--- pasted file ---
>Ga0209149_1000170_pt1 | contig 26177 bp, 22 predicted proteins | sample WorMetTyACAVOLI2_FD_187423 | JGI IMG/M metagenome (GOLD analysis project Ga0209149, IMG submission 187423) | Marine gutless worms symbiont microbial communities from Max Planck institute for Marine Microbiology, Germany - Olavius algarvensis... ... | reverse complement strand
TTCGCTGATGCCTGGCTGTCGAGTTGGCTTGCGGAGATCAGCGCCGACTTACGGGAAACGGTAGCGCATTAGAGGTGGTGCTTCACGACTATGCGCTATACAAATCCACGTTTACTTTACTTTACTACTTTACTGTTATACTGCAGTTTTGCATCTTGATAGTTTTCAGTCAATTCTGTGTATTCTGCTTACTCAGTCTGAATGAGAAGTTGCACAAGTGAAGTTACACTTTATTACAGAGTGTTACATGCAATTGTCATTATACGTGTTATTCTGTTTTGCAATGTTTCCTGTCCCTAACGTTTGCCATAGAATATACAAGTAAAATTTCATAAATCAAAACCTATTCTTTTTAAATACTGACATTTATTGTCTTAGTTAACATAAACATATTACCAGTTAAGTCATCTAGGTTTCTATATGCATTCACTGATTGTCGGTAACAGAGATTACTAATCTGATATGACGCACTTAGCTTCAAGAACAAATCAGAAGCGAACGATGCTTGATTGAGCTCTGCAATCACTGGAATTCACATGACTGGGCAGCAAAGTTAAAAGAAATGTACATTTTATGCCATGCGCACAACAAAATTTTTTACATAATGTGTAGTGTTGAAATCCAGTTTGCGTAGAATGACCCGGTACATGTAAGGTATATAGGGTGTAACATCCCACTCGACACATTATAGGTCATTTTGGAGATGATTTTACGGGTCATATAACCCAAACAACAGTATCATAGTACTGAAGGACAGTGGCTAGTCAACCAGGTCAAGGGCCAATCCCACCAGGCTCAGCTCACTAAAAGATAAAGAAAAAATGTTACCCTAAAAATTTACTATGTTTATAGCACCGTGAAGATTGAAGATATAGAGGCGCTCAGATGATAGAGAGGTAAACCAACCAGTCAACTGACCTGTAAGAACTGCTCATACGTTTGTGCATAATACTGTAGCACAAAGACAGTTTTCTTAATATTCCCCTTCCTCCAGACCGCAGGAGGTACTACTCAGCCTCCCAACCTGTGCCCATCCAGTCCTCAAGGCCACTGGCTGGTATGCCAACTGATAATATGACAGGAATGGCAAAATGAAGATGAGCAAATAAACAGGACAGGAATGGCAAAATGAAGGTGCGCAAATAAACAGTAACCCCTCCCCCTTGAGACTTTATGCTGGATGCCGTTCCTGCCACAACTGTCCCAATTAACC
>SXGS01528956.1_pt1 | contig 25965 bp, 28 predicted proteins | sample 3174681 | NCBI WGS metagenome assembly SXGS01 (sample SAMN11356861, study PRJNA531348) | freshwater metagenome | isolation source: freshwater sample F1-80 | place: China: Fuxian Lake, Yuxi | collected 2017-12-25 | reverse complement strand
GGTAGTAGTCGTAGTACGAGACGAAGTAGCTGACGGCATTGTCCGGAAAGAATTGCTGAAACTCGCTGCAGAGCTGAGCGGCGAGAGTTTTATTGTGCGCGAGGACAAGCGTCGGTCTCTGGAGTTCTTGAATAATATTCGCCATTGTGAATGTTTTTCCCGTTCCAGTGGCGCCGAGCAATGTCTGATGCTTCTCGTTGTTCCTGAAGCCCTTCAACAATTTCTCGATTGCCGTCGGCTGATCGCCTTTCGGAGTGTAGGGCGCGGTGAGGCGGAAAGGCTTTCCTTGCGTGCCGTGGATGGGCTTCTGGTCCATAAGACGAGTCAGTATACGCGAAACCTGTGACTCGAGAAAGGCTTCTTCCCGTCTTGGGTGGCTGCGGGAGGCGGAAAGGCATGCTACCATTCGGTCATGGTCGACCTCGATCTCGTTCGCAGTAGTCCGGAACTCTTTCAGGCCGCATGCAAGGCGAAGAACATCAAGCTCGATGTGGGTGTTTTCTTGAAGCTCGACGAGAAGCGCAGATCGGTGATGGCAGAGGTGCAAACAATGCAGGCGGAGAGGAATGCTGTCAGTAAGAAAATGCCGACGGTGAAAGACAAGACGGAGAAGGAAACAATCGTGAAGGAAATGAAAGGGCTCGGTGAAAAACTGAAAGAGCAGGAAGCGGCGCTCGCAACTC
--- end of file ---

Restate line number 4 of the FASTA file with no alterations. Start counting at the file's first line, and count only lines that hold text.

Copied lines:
GGTAGTAGTCGTAGTACGAGACGAAGTAGCTGACGGCATTGTCCGGAAAGAATTGCTGAAACTCGCTGCAGAGCTGAGCGGCGAGAGTTTTATTGTGCGCGAGGACAAGCGTCGGTCTCTGGAGTTCTTGAATAATATTCGCCATTGTGAATGTTTTTCCCGTTCCAGTGGCGCCGAGCAATGTCTGATGCTTCTCGTTGTTCCTGAAGCCCTTCAACAATTTCTCGATTGCCGTCGGCTGATCGCCTTTCGGAGTGTAGGGCGCGGTGAGGCGGAAAGGCTTTCCTTGCGTGCCGTGGATGGGCTTCTGGTCCATAAGACGAGTCAGTATACGCGAAACCTGTGACTCGAGAAAGGCTTCTTCCCGTCTTGGGTGGCTGCGGGAGGCGGAAAGGCATGCTACCATTCGGTCATGGTCGACCTCGATCTCGTTCGCAGTAGTCCGGAACTCTTTCAGGCCGCATGCAAGGCGAAGAACATCAAGCTCGATGTGGGTGTTTTCTTGAAGCTCGACGAGAAGCGCAGATCGGTGATGGCAGAGGTGCAAACAATGCAGGCGGAGAGGAATGCTGTCAGTAAGAAAATGCCGACGGTGAAAGACAAGACGGAGAAGGAAACAATCGTGAAGGAAATGAAAGGGCTCGGTGAAAAACTGAAAGAGCAGGAAGCGGCGCTCGCAACTC